The Mail is reporting that David Cameron yesterday declared that the government would back schools, courts and any other public institution which wants to ban Muslim women from wearing the veil.
…Detailing his latest integration strategy, the PM said he would not back a French-style outright ban on wearing the veil in public.
But he did endorse local policies, when properly thought out, which would require people to show their face – such as for border checks.
Mr Cameron – who yesterday also threatened to deport Muslim women who fail to learn English – said: ‘I think in our country people should be free to wear what they like, within limits live how they like, and all the rest of it.
‘What does matter is if, for instance, a school has a uniform policy, sensitively put in place, and people want to flout that uniform policy, often for reasons that aren’t connected to religion, you should always come down on the side of the school.’
He added: ‘When you are coming into contact with an institution or you’re in court, or if you need to be able to see someone’s face at the border, then I will always back the authority and institution that have put in place proper and sensible rules.’
…Although there is no legal ban on any form of veil in the UK, the right to wear a veil may be restricted at work or in schools.
This has been challenged in courts as discrimination on grounds of religion – but a ban has been approved for schools and courts.
In 2006, the House of Lords ruled that banning Shabina Begum, 17, from wearing the jilbab, a long, flowing garment, at Denbigh High School in Luton did not breach her rights.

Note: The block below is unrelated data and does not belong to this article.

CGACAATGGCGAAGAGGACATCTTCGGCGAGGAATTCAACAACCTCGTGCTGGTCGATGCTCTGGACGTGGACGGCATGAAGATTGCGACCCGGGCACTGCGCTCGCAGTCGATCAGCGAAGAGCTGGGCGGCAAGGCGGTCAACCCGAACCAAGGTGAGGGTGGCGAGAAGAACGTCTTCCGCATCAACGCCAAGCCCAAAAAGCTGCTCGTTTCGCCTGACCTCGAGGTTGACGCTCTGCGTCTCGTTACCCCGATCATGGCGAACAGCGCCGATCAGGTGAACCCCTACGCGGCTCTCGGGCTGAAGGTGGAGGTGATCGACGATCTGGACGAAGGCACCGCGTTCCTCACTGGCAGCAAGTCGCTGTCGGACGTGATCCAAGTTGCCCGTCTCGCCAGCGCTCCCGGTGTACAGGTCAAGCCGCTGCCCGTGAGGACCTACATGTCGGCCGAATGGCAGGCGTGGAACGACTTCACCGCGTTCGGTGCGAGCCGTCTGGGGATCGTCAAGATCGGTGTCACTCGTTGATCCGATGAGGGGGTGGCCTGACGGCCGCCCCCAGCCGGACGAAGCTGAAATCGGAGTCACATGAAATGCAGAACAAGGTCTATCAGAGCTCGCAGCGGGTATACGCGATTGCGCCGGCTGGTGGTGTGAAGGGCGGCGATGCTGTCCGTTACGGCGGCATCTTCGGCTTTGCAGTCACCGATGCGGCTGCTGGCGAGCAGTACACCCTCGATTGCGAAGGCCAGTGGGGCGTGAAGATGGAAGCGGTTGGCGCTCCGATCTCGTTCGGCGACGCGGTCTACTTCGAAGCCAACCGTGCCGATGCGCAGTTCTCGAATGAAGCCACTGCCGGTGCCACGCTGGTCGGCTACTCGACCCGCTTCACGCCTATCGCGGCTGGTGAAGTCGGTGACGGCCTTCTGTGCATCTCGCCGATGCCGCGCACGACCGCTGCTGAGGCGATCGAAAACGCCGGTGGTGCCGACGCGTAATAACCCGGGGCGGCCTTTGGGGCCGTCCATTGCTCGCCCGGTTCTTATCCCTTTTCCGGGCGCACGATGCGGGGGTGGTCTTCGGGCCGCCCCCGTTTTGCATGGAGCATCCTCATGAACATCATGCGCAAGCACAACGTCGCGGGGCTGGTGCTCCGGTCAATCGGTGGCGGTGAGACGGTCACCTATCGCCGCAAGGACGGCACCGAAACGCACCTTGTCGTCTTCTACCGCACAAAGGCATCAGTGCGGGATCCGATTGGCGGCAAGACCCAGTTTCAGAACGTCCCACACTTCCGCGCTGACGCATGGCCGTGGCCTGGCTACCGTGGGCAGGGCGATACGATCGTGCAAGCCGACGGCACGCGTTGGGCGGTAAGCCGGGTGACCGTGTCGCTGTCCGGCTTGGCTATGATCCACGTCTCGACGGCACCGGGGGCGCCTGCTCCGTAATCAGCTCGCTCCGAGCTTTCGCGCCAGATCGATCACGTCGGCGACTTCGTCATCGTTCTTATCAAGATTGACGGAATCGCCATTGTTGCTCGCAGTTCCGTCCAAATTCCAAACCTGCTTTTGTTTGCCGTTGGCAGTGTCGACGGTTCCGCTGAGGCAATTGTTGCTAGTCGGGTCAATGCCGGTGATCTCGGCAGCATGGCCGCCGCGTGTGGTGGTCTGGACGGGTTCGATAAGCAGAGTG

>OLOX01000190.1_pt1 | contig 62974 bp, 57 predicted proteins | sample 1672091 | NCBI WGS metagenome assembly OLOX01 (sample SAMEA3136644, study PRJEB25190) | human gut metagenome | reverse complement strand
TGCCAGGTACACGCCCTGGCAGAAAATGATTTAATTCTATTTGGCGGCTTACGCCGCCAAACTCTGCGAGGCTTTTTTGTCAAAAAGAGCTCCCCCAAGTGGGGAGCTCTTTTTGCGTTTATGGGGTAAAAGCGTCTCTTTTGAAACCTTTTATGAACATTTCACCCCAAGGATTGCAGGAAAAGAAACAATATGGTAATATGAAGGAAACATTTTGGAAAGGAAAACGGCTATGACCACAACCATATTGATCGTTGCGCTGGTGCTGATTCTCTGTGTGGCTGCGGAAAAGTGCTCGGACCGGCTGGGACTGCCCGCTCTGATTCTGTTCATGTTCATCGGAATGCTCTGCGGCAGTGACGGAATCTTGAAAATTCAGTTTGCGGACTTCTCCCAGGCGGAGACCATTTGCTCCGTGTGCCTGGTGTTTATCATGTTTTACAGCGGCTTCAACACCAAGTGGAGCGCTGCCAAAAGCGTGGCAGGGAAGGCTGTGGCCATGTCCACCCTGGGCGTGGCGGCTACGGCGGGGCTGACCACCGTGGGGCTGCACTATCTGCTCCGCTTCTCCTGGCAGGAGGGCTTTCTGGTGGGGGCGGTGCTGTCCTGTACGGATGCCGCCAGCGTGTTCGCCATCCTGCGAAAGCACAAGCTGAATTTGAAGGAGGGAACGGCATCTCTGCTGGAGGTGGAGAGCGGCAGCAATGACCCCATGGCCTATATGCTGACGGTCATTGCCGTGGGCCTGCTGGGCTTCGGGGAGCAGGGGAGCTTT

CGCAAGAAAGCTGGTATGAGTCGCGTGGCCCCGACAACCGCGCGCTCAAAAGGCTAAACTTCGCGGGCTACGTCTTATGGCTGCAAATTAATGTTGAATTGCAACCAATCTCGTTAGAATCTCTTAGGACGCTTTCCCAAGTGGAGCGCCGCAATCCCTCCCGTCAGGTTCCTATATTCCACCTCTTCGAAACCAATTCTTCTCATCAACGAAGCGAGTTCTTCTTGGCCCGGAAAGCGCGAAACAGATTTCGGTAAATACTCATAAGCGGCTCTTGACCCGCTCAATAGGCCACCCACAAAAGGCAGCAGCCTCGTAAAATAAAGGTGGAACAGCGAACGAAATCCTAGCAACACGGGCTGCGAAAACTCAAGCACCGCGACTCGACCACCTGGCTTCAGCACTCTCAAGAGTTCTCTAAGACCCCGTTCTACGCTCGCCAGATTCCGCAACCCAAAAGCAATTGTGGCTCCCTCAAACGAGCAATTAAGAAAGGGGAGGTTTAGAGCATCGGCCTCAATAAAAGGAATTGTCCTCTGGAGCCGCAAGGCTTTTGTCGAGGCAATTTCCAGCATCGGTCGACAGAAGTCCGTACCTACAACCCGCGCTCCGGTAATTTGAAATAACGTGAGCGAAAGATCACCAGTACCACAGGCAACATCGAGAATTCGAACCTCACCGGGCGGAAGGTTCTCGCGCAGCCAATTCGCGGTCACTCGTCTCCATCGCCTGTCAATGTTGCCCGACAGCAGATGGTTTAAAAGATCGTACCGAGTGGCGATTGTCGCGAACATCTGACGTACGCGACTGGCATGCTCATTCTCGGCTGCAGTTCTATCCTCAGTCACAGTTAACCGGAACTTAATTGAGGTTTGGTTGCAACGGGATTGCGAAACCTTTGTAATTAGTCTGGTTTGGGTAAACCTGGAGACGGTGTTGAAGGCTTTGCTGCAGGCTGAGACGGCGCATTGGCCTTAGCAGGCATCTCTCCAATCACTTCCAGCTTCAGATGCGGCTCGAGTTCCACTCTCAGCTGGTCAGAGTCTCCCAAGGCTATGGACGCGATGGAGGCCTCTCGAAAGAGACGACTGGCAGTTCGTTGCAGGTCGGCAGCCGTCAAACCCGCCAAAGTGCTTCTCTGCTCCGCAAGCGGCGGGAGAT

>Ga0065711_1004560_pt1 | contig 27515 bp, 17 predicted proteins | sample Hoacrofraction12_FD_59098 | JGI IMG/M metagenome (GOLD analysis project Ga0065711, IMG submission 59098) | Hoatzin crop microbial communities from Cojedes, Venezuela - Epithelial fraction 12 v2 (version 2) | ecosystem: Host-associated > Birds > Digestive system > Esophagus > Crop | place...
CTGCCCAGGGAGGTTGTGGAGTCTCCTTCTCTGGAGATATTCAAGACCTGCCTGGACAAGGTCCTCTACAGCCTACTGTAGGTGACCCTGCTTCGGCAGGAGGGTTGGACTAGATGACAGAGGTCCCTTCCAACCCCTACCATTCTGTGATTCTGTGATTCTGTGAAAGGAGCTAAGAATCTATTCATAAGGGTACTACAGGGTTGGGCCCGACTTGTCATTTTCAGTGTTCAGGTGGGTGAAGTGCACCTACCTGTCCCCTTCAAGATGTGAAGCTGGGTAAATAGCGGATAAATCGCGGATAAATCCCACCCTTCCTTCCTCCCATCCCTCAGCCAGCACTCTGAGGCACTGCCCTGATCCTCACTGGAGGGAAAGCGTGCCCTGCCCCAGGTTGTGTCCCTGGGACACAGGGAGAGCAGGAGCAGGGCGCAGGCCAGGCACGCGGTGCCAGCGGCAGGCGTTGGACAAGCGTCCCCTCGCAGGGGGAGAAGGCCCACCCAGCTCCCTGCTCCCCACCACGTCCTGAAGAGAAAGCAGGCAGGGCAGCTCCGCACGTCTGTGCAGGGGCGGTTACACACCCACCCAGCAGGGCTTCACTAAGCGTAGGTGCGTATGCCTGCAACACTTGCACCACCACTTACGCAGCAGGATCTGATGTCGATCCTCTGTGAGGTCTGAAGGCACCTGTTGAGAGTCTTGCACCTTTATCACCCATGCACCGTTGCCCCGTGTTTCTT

In 2014, a Muslim teenager was barred from a top state school in London for wearing a full-face veil…
Last night a government spokesman said: ‘We support the right of individual organisations such as schools, colleges and employers to restrict the wearing of face coverings if they feel they need to as a result of legitimate dress codes or for reasons of security, identification or health and safety.
‘Where such legitimate reasons exist, lawful restrictions can already be imposed on wearing a veil under the appropriate circumstances. The Government does not support a general legal ban on the wearing of a veil in public.’
The Federation of Student Islamic Societies said: ‘Muslim women who wear the veil should not be made to feel excluded or be made to feel that it is difficult for them to go about their daily life.’
So nothing is actually changing here in terms of legislation, but the prime minister is signalling his support for schools if they do choose to ban veils.
What do you think? Is this something schools feel the need to do?
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